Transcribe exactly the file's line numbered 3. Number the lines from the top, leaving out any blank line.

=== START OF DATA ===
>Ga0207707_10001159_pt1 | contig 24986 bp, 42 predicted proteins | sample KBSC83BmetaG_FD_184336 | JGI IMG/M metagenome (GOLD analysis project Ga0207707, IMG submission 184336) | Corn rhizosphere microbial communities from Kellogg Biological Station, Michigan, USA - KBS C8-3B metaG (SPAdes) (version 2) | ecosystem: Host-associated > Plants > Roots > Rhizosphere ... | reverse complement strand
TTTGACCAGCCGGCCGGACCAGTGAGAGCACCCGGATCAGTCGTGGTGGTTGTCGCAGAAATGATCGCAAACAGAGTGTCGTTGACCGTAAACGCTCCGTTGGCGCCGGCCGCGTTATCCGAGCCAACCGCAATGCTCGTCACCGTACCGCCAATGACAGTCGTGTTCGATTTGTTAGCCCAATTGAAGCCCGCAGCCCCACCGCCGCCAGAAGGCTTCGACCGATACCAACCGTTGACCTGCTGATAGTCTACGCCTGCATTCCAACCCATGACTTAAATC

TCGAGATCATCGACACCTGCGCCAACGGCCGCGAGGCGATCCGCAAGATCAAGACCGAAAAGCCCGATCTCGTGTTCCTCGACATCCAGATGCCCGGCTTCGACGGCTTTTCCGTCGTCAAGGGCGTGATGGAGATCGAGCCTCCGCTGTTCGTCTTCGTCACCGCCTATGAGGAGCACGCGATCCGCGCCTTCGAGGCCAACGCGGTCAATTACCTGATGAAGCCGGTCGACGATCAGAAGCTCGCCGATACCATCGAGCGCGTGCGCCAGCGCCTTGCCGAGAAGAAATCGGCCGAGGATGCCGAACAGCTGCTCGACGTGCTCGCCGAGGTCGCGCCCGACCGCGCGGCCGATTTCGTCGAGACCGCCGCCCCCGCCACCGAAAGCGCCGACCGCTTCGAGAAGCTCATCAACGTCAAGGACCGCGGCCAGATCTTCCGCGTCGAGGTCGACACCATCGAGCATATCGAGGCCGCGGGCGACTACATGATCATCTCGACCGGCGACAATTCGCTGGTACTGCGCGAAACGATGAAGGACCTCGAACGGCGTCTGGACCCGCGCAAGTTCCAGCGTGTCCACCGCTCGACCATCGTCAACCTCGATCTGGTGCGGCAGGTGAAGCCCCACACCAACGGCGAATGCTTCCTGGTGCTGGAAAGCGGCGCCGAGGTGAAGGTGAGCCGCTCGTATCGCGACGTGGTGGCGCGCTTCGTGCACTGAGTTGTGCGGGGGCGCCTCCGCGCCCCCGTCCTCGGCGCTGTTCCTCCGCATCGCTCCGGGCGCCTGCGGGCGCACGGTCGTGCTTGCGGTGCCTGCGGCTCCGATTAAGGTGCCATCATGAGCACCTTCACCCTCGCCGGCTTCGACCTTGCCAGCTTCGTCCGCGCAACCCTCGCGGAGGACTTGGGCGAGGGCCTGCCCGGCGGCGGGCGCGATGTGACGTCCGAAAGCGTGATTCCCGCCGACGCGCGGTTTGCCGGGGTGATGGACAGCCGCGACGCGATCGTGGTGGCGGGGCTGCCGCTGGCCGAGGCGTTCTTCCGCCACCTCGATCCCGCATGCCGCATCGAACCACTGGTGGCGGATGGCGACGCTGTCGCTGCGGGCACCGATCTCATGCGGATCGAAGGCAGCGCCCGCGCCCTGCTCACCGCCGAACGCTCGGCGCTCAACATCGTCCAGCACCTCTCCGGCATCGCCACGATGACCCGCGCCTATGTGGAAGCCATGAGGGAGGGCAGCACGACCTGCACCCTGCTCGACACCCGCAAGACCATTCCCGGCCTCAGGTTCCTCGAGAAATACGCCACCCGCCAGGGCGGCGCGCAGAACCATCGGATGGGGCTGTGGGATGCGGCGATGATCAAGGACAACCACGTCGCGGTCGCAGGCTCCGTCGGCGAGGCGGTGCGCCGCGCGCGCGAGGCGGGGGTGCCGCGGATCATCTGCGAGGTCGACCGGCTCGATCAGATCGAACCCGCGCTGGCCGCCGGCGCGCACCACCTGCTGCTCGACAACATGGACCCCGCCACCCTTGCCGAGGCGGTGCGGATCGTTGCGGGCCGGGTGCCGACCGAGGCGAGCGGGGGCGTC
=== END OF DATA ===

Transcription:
TCGAGATCATCGACACCTGCGCCAACGGCCGCGAGGCGATCCGCAAGATCAAGACCGAAAAGCCCGATCTCGTGTTCCTCGACATCCAGATGCCCGGCTTCGACGGCTTTTCCGTCGTCAAGGGCGTGATGGAGATCGAGCCTCCGCTGTTCGTCTTCGTCACCGCCTATGAGGAGCACGCGATCCGCGCCTTCGAGGCCAACGCGGTCAATTACCTGATGAAGCCGGTCGACGATCAGAAGCTCGCCGATACCATCGAGCGCGTGCGCCAGCGCCTTGCCGAGAAGAAATCGGCCGAGGATGCCGAACAGCTGCTCGACGTGCTCGCCGAGGTCGCGCCCGACCGCGCGGCCGATTTCGTCGAGACCGCCGCCCCCGCCACCGAAAGCGCCGACCGCTTCGAGAAGCTCATCAACGTCAAGGACCGCGGCCAGATCTTCCGCGTCGAGGTCGACACCATCGAGCATATCGAGGCCGCGGGCGACTACATGATCATCTCGACCGGCGACAATTCGCTGGTACTGCGCGAAACGATGAAGGACCTCGAACGGCGTCTGGACCCGCGCAAGTTCCAGCGTGTCCACCGCTCGACCATCGTCAACCTCGATCTGGTGCGGCAGGTGAAGCCCCACACCAACGGCGAATGCTTCCTGGTGCTGGAAAGCGGCGCCGAGGTGAAGGTGAGCCGCTCGTATCGCGACGTGGTGGCGCGCTTCGTGCACTGAGTTGTGCGGGGGCGCCTCCGCGCCCCCGTCCTCGGCGCTGTTCCTCCGCATCGCTCCGGGCGCCTGCGGGCGCACGGTCGTGCTTGCGGTGCCTGCGGCTCCGATTAAGGTGCCATCATGAGCACCTTCACCCTCGCCGGCTTCGACCTTGCCAGCTTCGTCCGCGCAACCCTCGCGGAGGACTTGGGCGAGGGCCTGCCCGGCGGCGGGCGCGATGTGACGTCCGAAAGCGTGATTCCCGCCGACGCGCGGTTTGCCGGGGTGATGGACAGCCGCGACGCGATCGTGGTGGCGGGGCTGCCGCTGGCCGAGGCGTTCTTCCGCCACCTCGATCCCGCATGCCGCATCGAACCACTGGTGGCGGATGGCGACGCTGTCGCTGCGGGCACCGATCTCATGCGGATCGAAGGCAGCGCCCGCGCCCTGCTCACCGCCGAACGCTCGGCGCTCAACATCGTCCAGCACCTCTCCGGCATCGCCACGATGACCCGCGCCTATGTGGAAGCCATGAGGGAGGGCAGCACGACCTGCACCCTGCTCGACACCCGCAAGACCATTCCCGGCCTCAGGTTCCTCGAGAAATACGCCACCCGCCAGGGCGGCGCGCAGAACCATCGGATGGGGCTGTGGGATGCGGCGATGATCAAGGACAACCACGTCGCGGTCGCAGGCTCCGTCGGCGAGGCGGTGCGCCGCGCGCGCGAGGCGGGGGTGCCGCGGATCATCTGCGAGGTCGACCGGCTCGATCAGATCGAACCCGCGCTGGCCGCCGGCGCGCACCACCTGCTGCTCGACAACATGGACCCCGCCACCCTTGCCGAGGCGGTGCGGATCGTTGCGGGCCGGGTGCCGACCGAGGCGAGCGGGGGCGTC